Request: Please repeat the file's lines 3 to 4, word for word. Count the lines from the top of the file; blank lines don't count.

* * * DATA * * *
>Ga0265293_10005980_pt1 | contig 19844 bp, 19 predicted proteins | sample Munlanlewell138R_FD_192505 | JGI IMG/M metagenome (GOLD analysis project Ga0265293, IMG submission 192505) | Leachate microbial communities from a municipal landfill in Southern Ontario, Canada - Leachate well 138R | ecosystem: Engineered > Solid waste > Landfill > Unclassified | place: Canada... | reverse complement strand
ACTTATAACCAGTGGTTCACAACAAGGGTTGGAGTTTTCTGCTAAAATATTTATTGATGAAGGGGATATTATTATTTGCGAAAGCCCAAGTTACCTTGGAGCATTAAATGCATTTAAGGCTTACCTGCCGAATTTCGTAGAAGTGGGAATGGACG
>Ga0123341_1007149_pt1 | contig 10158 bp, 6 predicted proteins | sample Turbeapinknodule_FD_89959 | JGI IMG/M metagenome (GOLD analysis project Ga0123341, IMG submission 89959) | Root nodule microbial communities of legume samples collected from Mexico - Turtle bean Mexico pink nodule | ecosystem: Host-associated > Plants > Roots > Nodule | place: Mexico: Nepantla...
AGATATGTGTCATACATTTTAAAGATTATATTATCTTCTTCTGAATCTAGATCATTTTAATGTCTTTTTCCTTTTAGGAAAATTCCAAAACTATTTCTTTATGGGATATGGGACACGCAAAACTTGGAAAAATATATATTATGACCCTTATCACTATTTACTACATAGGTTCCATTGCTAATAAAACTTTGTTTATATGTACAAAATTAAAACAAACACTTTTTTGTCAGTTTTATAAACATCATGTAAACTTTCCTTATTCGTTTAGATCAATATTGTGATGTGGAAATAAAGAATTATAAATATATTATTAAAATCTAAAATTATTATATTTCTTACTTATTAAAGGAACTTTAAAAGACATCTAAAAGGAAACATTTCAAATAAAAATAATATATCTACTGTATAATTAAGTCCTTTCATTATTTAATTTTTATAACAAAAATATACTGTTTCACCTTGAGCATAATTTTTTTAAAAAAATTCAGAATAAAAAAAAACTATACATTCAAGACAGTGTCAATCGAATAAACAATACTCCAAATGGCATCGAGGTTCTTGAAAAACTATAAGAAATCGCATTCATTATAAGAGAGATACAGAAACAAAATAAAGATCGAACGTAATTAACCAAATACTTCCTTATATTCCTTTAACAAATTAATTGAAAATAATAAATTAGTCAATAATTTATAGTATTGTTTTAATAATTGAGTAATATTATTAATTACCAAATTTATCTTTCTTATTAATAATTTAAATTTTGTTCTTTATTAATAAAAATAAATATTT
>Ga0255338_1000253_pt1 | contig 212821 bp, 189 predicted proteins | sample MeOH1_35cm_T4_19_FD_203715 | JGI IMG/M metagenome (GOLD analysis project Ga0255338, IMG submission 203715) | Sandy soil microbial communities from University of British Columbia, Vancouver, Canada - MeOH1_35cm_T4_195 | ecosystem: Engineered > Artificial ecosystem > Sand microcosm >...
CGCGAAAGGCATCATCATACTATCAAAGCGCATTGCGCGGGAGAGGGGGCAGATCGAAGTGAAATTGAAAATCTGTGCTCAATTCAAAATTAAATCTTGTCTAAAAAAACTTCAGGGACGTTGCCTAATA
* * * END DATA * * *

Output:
>Ga0123341_1007149_pt1 | contig 10158 bp, 6 predicted proteins | sample Turbeapinknodule_FD_89959 | JGI IMG/M metagenome (GOLD analysis project Ga0123341, IMG submission 89959) | Root nodule microbial communities of legume samples collected from Mexico - Turtle bean Mexico pink nodule | ecosystem: Host-associated > Plants > Roots > Nodule | place: Mexico: Nepantla...
AGATATGTGTCATACATTTTAAAGATTATATTATCTTCTTCTGAATCTAGATCATTTTAATGTCTTTTTCCTTTTAGGAAAATTCCAAAACTATTTCTTTATGGGATATGGGACACGCAAAACTTGGAAAAATATATATTATGACCCTTATCACTATTTACTACATAGGTTCCATTGCTAATAAAACTTTGTTTATATGTACAAAATTAAAACAAACACTTTTTTGTCAGTTTTATAAACATCATGTAAACTTTCCTTATTCGTTTAGATCAATATTGTGATGTGGAAATAAAGAATTATAAATATATTATTAAAATCTAAAATTATTATATTTCTTACTTATTAAAGGAACTTTAAAAGACATCTAAAAGGAAACATTTCAAATAAAAATAATATATCTACTGTATAATTAAGTCCTTTCATTATTTAATTTTTATAACAAAAATATACTGTTTCACCTTGAGCATAATTTTTTTAAAAAAATTCAGAATAAAAAAAAACTATACATTCAAGACAGTGTCAATCGAATAAACAATACTCCAAATGGCATCGAGGTTCTTGAAAAACTATAAGAAATCGCATTCATTATAAGAGAGATACAGAAACAAAATAAAGATCGAACGTAATTAACCAAATACTTCCTTATATTCCTTTAACAAATTAATTGAAAATAATAAATTAGTCAATAATTTATAGTATTGTTTTAATAATTGAGTAATATTATTAATTACCAAATTTATCTTTCTTATTAATAATTTAAATTTTGTTCTTTATTAATAAAAATAAATATTT